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The Killer Presentation: Part One

July 15 2011

How to deliver your message with more confidence, power and impact.

Public speaking ranks at the highest levels of all things feared by humans, period. Whether presenting on stage to a thousand people, at the office to your team or management, or offering your services to a prospective client, certain success denominators if mastered can make a big difference in your results.

This subject is deep and far reaching. My aim from this article series is to impart some of the more fundamentally important tips that you as a real estate professional can start to apply right away and that can make a significant difference in your performance.

One BIG ‘Don’t’ that, in my personal opinion, warrants we open the series with are ‘Non Words,’ also known as ‘Fillers.’ Non Words fall into what is technically described as Speech Disfluencies. The Killer Presentation: Part One

From Wikipedia: “Speech disfluencies are any of various breaks, irregularities, or non-lexical vocables that occur within the flow of otherwise fluent speech. These include false starts, i.e. words and sentences that are cut off mid-utterance, phrases that are restarted or repeated and repeated syllables, fillers i.e. grunts or non-lexical utterances such as “uh”, “erm” and “well”, and repaired utterances, i.e. instances of speakers correcting their own slips of the tongue or mispronunciations (before anyone else gets a chance to).”

Did you know that a whopping 20 percent of the words many people use in a sentence are Non Words and Fillers? That is shocking.

You have great tools at your disposal. For example, you click a button or two in Point2 Agent and out comes a gorgeous listing presentation and you rush out the door for your new client meeting. You now look phenomenal on paper. But how much would some more power and confidence in your speech and personal presentation skills go to get you the deal? How about your impact in a video recording for posting on YouTube or your blog? Wouldn’t you want to come across as more professional and assertive.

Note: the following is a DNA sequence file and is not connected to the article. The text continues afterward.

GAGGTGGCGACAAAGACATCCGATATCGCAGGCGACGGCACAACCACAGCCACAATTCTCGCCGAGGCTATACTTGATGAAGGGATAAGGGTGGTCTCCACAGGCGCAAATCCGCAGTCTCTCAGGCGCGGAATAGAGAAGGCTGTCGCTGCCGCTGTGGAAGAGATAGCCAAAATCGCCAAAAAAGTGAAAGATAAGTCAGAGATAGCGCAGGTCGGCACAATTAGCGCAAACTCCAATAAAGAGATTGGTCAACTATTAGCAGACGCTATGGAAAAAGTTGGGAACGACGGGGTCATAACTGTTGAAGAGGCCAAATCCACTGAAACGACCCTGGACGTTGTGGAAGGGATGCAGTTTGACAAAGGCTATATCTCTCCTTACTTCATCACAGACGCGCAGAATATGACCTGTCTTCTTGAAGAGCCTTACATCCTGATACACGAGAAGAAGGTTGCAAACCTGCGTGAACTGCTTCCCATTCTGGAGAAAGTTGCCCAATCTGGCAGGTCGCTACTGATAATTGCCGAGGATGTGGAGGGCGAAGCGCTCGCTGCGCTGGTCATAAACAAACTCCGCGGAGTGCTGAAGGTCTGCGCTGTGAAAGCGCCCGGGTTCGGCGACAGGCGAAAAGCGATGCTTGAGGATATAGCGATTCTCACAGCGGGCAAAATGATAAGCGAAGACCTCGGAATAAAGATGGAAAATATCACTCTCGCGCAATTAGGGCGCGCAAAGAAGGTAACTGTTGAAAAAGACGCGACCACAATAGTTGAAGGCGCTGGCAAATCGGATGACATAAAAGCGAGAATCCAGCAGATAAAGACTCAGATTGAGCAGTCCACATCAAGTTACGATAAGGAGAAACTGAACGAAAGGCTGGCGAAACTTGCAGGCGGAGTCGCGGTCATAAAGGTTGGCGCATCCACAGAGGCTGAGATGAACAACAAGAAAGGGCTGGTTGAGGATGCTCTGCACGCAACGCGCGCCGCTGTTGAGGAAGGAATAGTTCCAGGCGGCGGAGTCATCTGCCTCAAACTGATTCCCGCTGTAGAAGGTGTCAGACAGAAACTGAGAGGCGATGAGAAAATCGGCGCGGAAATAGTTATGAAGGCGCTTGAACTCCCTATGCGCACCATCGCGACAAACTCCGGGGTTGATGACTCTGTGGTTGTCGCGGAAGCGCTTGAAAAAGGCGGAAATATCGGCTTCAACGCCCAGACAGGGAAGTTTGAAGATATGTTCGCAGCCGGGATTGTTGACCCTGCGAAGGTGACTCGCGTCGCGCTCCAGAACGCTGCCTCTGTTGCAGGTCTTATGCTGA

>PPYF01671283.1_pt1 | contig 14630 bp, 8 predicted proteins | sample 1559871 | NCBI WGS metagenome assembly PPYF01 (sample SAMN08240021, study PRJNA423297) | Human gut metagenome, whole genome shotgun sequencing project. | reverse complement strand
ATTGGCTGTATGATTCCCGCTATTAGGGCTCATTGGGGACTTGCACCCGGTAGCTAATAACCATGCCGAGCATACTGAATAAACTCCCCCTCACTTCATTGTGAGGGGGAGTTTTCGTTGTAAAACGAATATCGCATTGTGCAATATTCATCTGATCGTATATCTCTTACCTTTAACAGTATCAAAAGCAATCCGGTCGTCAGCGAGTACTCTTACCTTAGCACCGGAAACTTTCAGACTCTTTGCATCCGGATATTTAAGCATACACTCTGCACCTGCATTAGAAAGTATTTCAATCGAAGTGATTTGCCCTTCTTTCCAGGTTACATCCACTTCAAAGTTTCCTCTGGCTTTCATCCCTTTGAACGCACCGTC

killer presentation

Many of us may have picked up the ‘Filler’ habit as kids at school, or at the office from some rising hot shot, thinking that must be one of the reflections of success. You’ve surely heard kids – and adult professionals – spray around words and Non Words like ‘um’ ‘uh’ ‘like’ ‘oh my God’ ‘sooooo’ or ‘you know’, like there was no tomorrow.


How about those who can tag several fillers to each other, literally saying an entire short sentence without communicating anything. Try this for size: ‘let’s seeeeee, uuuuuh, now, wait a minute, ehhhh, yes, it’s like …

The bottom line is that if someone pitched their services to you and packed one or two eh’s and um’s in between every few real words, they have an obstacle they just don’t know about. As a buyer, your perception is affected. With that, while not the only parameter in your consideration, your decision.

Fillers are distracting. They diminish your impact and show hesitancy and uncertainty. They annoy listeners and directly affect their perception of you and their decision about your services or products.

Remember this. Fillers are Killers. They hit your credibility and potential right in the heart no matter your domain and level of expertise, or your message. As delivery and presentation makes up around 90 percent of a presenter’s impact on an audience, Non Words simply do not belong. As an exercise, try to listen to your own voice in your next conversation. How many unnecessary words can you count?

For those who may think fillers give them the right to the next speaking spot (uuuuuhhh don’t interrupt me I’m not done speaking yet), think again. Especially on the phone, your listener might also think you keep getting distracted by other things like people, text messages or email. Tells them they are not the most important thing on your mind right now. Not very professional.

One of the keys to getting rid of Fillers is focus. Focus on your audience and your message. Use pauses between sentences to catch your next thought (or for effect). The silence, which may seem to last a lifetime when you’re on stage, or when trying to rush an idea past someone, seems only that long to you. To your audience, the pause emphasizes the importance of the message. It gives them time to assimilate the point and take better notes, and you come across as more confident, more assertive and more knowledgeable.

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